Perhaps only in California could a group of marijuana smokers call themselves fiscal realists.
And yet, faced with a $20 billion deficit, strained state services and regular legislative paralysis, voters in California are now set to consider a single-word solution to help ease some of the state’s money troubles: legalize.
On Wednesday, the California secretary of state certified a November vote on a ballot measure that would legalize, tax and regulate marijuana, a plan that advocates say could raise $1.4 billion and save precious law enforcement and prison resources.
Indeed, unlike previous efforts at legalization — including a failed 1972 measure in California — the 2010 campaign will not dwell on assertions of marijuana’s harmlessness or its social acceptance, but rather on cold cash.
“We need the tax money,” said Richard Lee, founder of Oaksterdam University, a trade school for marijuana growers, in Oakland, who backed the ballot measure’s successful petition drive. “Second, we need the tax savings on police and law enforcement, and have that law enforcement directed towards real crime.”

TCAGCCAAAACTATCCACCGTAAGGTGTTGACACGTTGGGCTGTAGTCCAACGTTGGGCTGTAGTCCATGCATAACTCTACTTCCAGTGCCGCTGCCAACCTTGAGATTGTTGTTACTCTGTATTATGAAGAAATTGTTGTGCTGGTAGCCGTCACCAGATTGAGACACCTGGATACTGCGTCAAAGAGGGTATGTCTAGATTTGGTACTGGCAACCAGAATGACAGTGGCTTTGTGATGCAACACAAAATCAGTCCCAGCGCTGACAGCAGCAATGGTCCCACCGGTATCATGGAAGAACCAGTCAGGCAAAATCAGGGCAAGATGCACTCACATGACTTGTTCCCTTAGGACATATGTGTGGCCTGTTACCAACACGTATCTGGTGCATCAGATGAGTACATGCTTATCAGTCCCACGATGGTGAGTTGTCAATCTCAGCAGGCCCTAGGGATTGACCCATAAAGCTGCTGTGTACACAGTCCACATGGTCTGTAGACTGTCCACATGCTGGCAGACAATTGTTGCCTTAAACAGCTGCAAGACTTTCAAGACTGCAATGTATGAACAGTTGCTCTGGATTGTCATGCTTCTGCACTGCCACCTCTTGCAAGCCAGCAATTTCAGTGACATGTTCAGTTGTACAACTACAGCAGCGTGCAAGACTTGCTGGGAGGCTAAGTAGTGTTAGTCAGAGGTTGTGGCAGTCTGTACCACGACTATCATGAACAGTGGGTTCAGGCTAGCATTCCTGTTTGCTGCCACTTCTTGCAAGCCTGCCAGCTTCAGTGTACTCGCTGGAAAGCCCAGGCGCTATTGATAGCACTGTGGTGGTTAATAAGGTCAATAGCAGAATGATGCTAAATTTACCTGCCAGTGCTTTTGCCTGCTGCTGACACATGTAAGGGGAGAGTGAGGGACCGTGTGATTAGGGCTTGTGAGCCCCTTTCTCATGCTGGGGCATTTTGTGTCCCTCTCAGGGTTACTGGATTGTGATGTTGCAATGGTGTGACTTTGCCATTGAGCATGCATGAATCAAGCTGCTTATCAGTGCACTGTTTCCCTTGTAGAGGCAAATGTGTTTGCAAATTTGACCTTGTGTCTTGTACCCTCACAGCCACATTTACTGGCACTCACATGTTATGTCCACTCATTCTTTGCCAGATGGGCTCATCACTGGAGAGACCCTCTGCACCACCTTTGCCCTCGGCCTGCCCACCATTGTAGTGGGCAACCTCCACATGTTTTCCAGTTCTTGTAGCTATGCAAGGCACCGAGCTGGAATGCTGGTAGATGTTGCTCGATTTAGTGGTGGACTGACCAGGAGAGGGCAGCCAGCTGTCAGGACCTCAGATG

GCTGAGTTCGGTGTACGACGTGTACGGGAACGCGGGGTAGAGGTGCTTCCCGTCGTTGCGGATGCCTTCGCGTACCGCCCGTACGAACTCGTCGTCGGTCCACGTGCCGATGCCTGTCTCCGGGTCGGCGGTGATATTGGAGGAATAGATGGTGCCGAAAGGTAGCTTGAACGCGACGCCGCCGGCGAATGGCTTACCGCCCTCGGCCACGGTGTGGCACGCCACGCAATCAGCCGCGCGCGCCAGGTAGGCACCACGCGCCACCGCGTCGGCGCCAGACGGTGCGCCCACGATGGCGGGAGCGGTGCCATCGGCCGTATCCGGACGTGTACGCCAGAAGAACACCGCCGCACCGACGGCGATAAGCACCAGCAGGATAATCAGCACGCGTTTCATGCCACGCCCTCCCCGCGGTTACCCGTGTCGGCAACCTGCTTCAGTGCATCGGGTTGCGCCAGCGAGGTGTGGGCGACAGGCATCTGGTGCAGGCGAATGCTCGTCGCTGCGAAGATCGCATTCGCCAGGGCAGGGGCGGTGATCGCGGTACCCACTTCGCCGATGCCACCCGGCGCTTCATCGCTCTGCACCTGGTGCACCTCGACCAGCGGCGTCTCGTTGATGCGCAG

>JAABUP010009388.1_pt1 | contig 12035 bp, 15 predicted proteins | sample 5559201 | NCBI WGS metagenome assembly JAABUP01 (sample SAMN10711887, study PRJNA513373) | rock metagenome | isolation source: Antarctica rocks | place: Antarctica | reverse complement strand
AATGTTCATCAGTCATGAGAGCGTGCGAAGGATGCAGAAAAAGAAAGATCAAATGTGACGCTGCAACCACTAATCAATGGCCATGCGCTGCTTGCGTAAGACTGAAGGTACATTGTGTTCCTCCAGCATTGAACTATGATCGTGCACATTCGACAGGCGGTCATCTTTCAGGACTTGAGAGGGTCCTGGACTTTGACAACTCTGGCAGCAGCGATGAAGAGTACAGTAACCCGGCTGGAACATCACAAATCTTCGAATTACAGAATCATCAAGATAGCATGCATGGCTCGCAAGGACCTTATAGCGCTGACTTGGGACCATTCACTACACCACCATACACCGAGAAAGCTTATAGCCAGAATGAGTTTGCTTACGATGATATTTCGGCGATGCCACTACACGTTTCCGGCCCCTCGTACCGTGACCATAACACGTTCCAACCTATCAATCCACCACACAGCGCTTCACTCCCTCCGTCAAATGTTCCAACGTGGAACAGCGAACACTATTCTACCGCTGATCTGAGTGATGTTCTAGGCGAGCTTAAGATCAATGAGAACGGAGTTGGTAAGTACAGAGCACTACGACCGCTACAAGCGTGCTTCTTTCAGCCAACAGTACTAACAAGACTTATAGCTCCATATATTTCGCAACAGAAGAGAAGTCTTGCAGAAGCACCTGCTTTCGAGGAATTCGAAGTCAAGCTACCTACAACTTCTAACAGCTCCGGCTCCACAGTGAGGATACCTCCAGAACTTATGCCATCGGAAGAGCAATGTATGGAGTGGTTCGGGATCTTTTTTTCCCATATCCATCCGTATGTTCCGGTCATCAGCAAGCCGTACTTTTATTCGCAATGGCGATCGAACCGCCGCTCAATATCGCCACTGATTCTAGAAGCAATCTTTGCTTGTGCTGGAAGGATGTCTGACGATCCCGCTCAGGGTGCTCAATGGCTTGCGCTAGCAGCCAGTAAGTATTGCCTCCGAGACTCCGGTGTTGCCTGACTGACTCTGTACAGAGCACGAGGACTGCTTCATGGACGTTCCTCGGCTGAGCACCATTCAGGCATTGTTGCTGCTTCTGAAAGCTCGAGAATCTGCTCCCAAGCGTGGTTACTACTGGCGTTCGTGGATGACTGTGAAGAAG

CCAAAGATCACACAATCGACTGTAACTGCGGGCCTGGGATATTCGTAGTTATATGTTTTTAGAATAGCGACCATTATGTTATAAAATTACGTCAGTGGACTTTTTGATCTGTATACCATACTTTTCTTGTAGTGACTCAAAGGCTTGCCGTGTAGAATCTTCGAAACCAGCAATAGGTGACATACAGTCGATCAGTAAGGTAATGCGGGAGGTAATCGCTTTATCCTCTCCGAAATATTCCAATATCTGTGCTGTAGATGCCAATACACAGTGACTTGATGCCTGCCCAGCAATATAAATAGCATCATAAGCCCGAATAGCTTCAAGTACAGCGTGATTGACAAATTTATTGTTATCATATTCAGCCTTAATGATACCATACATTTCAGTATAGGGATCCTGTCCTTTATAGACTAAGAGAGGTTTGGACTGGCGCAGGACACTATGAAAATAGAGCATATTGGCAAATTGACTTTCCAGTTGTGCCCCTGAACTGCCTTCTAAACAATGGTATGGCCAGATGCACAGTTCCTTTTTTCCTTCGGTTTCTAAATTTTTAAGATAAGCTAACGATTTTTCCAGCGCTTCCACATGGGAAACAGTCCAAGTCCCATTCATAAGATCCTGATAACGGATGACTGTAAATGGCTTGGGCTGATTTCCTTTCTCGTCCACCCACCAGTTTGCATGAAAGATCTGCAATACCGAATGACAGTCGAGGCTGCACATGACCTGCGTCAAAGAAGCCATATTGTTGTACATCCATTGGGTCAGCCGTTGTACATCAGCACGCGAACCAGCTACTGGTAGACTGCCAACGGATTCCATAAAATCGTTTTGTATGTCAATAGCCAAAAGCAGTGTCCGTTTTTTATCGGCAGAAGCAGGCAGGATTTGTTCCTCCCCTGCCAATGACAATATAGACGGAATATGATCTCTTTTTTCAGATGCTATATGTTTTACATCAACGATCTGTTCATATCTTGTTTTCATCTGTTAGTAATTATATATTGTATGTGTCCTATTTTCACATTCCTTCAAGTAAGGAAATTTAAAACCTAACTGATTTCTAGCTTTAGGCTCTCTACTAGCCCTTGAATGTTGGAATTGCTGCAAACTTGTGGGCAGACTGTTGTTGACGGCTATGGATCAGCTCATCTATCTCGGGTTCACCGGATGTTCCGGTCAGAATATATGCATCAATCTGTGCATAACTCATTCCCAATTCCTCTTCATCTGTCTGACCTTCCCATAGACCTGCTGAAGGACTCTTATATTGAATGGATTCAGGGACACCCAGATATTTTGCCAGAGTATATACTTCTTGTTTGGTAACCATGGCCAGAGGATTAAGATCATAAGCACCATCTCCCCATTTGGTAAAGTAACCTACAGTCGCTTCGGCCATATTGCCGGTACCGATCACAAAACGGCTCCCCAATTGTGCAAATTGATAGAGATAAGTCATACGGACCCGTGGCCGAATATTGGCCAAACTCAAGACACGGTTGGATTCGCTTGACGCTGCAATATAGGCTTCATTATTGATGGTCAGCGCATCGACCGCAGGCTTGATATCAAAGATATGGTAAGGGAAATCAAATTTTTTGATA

Supporters are hoping to raise $10 million to $20 million for the campaign, primarily on the Internet, with national groups planning to urge marijuana fans to contribute $4.20 at a time, a nod to 420, a popular shorthand for the drug.
The law would permit licensed retailers to sell up to one ounce at a time. Those sales would be a new source of sales tax revenue for the state.
Opponents, however, scoff at the notion that legalizing marijuana could somehow help with the state’s woes. They tick off a list of social ills — including tardiness and absenteeism in the workplace — that such an act would contribute to.
“We just don’t think any good is going to come from this,” said John Standish, president of the California Peace Officers Association, whose 3,800 members include police chiefs and sheriffs. “It’s not going to better society. It’s going to denigrate it.”
The question of legalization, which a 2009 Field Poll showed 56 percent of Californians supporting, will undoubtedly color the state race for governor. The two major Republican candidates — the former eBay chief executive Meg Whitman and the insurance commissioner, Steve Poizner — have said they oppose the bill.
Jerry Brown, the Democratic attorney general who is also running for governor, opposes the idea as well, saying it violates federal law.
And while the Obama administration has signaled that it will tolerate medical marijuana users who abide the law in the 14 states where it is legal, a law authorizing personal use would conflict with federal law.
Supporters of the bill say the proposal’s language would allow cities or local governments to opt out, likely creating “dry counties” in some parts of the state. The proposed law would allow only those over 21 to buy, and would ban smoking marijuana in public or around minors.